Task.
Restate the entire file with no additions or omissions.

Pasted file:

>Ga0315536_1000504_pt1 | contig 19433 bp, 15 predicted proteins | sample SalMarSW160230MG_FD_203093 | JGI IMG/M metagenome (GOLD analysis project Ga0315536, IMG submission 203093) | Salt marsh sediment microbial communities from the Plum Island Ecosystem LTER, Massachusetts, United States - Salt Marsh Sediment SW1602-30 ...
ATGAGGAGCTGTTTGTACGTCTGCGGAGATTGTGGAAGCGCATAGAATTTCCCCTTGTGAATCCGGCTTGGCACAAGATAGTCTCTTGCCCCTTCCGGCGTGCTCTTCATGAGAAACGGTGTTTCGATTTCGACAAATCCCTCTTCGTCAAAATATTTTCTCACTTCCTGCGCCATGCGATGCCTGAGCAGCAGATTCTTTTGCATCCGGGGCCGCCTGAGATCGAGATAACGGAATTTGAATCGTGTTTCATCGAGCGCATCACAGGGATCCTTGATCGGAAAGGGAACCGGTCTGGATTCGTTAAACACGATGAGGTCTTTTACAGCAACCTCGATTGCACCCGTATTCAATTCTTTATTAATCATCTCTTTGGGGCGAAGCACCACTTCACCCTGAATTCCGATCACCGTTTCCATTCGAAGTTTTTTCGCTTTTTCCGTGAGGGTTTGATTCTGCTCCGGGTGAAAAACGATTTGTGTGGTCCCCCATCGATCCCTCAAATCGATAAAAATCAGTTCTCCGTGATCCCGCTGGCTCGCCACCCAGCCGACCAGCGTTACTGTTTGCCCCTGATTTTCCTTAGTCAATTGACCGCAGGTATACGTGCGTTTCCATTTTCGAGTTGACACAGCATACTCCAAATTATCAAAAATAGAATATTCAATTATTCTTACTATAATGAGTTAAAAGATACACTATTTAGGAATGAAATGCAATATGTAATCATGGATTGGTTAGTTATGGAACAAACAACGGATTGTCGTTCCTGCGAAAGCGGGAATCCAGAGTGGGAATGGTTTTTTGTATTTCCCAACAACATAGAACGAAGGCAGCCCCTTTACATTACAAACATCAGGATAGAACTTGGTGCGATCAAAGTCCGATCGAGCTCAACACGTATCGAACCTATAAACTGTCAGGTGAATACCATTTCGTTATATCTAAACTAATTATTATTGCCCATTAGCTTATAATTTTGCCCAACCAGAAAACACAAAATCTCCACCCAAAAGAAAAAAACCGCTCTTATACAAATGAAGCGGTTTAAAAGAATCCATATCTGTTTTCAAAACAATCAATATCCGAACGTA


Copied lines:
>Ga0315536_1000504_pt1 | contig 19433 bp, 15 predicted proteins | sample SalMarSW160230MG_FD_203093 | JGI IMG/M metagenome (GOLD analysis project Ga0315536, IMG submission 203093) | Salt marsh sediment microbial communities from the Plum Island Ecosystem LTER, Massachusetts, United States - Salt Marsh Sediment SW1602-30 ...
ATGAGGAGCTGTTTGTACGTCTGCGGAGATTGTGGAAGCGCATAGAATTTCCCCTTGTGAATCCGGCTTGGCACAAGATAGTCTCTTGCCCCTTCCGGCGTGCTCTTCATGAGAAACGGTGTTTCGATTTCGACAAATCCCTCTTCGTCAAAATATTTTCTCACTTCCTGCGCCATGCGATGCCTGAGCAGCAGATTCTTTTGCATCCGGGGCCGCCTGAGATCGAGATAACGGAATTTGAATCGTGTTTCATCGAGCGCATCACAGGGATCCTTGATCGGAAAGGGAACCGGTCTGGATTCGTTAAACACGATGAGGTCTTTTACAGCAACCTCGATTGCACCCGTATTCAATTCTTTATTAATCATCTCTTTGGGGCGAAGCACCACTTCACCCTGAATTCCGATCACCGTTTCCATTCGAAGTTTTTTCGCTTTTTCCGTGAGGGTTTGATTCTGCTCCGGGTGAAAAACGATTTGTGTGGTCCCCCATCGATCCCTCAAATCGATAAAAATCAGTTCTCCGTGATCCCGCTGGCTCGCCACCCAGCCGACCAGCGTTACTGTTTGCCCCTGATTTTCCTTAGTCAATTGACCGCAGGTATACGTGCGTTTCCATTTTCGAGTTGACACAGCATACTCCAAATTATCAAAAATAGAATATTCAATTATTCTTACTATAATGAGTTAAAAGATACACTATTTAGGAATGAAATGCAATATGTAATCATGGATTGGTTAGTTATGGAACAAACAACGGATTGTCGTTCCTGCGAAAGCGGGAATCCAGAGTGGGAATGGTTTTTTGTATTTCCCAACAACATAGAACGAAGGCAGCCCCTTTACATTACAAACATCAGGATAGAACTTGGTGCGATCAAAGTCCGATCGAGCTCAACACGTATCGAACCTATAAACTGTCAGGTGAATACCATTTCGTTATATCTAAACTAATTATTATTGCCCATTAGCTTATAATTTTGCCCAACCAGAAAACACAAAATCTCCACCCAAAAGAAAAAAACCGCTCTTATACAAATGAAGCGGTTTAAAAGAATCCATATCTGTTTTCAAAACAATCAATATCCGAACGTA